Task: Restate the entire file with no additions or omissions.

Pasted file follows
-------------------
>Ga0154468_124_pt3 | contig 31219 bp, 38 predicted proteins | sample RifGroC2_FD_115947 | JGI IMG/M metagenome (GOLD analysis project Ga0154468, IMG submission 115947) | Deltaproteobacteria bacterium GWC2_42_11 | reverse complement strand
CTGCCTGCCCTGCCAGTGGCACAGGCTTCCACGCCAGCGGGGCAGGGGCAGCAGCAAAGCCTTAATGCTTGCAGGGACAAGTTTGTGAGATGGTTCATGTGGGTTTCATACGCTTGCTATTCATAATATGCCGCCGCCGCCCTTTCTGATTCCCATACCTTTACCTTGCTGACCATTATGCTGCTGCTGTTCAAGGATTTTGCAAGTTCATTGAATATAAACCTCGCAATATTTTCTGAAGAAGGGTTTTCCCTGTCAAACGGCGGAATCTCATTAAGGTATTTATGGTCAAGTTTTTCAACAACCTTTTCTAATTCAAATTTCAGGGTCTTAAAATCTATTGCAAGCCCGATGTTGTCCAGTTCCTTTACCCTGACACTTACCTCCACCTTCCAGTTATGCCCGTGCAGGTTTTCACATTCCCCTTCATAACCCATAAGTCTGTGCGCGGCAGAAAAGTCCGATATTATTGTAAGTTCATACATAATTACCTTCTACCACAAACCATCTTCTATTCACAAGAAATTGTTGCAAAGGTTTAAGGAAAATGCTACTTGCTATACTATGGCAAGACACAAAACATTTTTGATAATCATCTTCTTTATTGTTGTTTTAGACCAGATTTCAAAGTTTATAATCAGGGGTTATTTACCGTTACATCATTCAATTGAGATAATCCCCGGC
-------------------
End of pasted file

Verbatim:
>Ga0154468_124_pt3 | contig 31219 bp, 38 predicted proteins | sample RifGroC2_FD_115947 | JGI IMG/M metagenome (GOLD analysis project Ga0154468, IMG submission 115947) | Deltaproteobacteria bacterium GWC2_42_11 | reverse complement strand
CTGCCTGCCCTGCCAGTGGCACAGGCTTCCACGCCAGCGGGGCAGGGGCAGCAGCAAAGCCTTAATGCTTGCAGGGACAAGTTTGTGAGATGGTTCATGTGGGTTTCATACGCTTGCTATTCATAATATGCCGCCGCCGCCCTTTCTGATTCCCATACCTTTACCTTGCTGACCATTATGCTGCTGCTGTTCAAGGATTTTGCAAGTTCATTGAATATAAACCTCGCAATATTTTCTGAAGAAGGGTTTTCCCTGTCAAACGGCGGAATCTCATTAAGGTATTTATGGTCAAGTTTTTCAACAACCTTTTCTAATTCAAATTTCAGGGTCTTAAAATCTATTGCAAGCCCGATGTTGTCCAGTTCCTTTACCCTGACACTTACCTCCACCTTCCAGTTATGCCCGTGCAGGTTTTCACATTCCCCTTCATAACCCATAAGTCTGTGCGCGGCAGAAAAGTCCGATATTATTGTAAGTTCATACATAATTACCTTCTACCACAAACCATCTTCTATTCACAAGAAATTGTTGCAAAGGTTTAAGGAAAATGCTACTTGCTATACTATGGCAAGACACAAAACATTTTTGATAATCATCTTCTTTATTGTTGTTTTAGACCAGATTTCAAAGTTTATAATCAGGGGTTATTTACCGTTACATCATTCAATTGAGATAATCCCCGGC